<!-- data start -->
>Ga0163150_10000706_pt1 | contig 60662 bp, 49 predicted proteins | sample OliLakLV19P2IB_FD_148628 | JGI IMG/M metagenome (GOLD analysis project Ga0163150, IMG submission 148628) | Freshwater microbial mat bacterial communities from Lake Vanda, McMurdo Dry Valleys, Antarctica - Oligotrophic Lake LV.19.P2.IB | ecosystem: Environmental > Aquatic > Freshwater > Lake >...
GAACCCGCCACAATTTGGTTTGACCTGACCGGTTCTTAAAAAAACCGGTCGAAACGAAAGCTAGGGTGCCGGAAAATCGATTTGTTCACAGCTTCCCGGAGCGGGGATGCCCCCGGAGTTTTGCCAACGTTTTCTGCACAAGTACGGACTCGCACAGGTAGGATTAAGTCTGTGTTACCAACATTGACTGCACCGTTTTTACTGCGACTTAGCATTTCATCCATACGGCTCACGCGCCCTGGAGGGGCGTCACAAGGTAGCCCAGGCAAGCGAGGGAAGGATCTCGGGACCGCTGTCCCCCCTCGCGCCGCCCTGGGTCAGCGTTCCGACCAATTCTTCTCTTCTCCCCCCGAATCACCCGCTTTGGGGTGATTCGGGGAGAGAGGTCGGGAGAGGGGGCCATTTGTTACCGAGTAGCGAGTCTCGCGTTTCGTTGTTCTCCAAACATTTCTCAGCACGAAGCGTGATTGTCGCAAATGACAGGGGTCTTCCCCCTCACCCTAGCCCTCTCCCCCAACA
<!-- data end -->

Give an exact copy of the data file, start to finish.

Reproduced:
>Ga0163150_10000706_pt1 | contig 60662 bp, 49 predicted proteins | sample OliLakLV19P2IB_FD_148628 | JGI IMG/M metagenome (GOLD analysis project Ga0163150, IMG submission 148628) | Freshwater microbial mat bacterial communities from Lake Vanda, McMurdo Dry Valleys, Antarctica - Oligotrophic Lake LV.19.P2.IB | ecosystem: Environmental > Aquatic > Freshwater > Lake >...
GAACCCGCCACAATTTGGTTTGACCTGACCGGTTCTTAAAAAAACCGGTCGAAACGAAAGCTAGGGTGCCGGAAAATCGATTTGTTCACAGCTTCCCGGAGCGGGGATGCCCCCGGAGTTTTGCCAACGTTTTCTGCACAAGTACGGACTCGCACAGGTAGGATTAAGTCTGTGTTACCAACATTGACTGCACCGTTTTTACTGCGACTTAGCATTTCATCCATACGGCTCACGCGCCCTGGAGGGGCGTCACAAGGTAGCCCAGGCAAGCGAGGGAAGGATCTCGGGACCGCTGTCCCCCCTCGCGCCGCCCTGGGTCAGCGTTCCGACCAATTCTTCTCTTCTCCCCCCGAATCACCCGCTTTGGGGTGATTCGGGGAGAGAGGTCGGGAGAGGGGGCCATTTGTTACCGAGTAGCGAGTCTCGCGTTTCGTTGTTCTCCAAACATTTCTCAGCACGAAGCGTGATTGTCGCAAATGACAGGGGTCTTCCCCCTCACCCTAGCCCTCTCCCCCAACA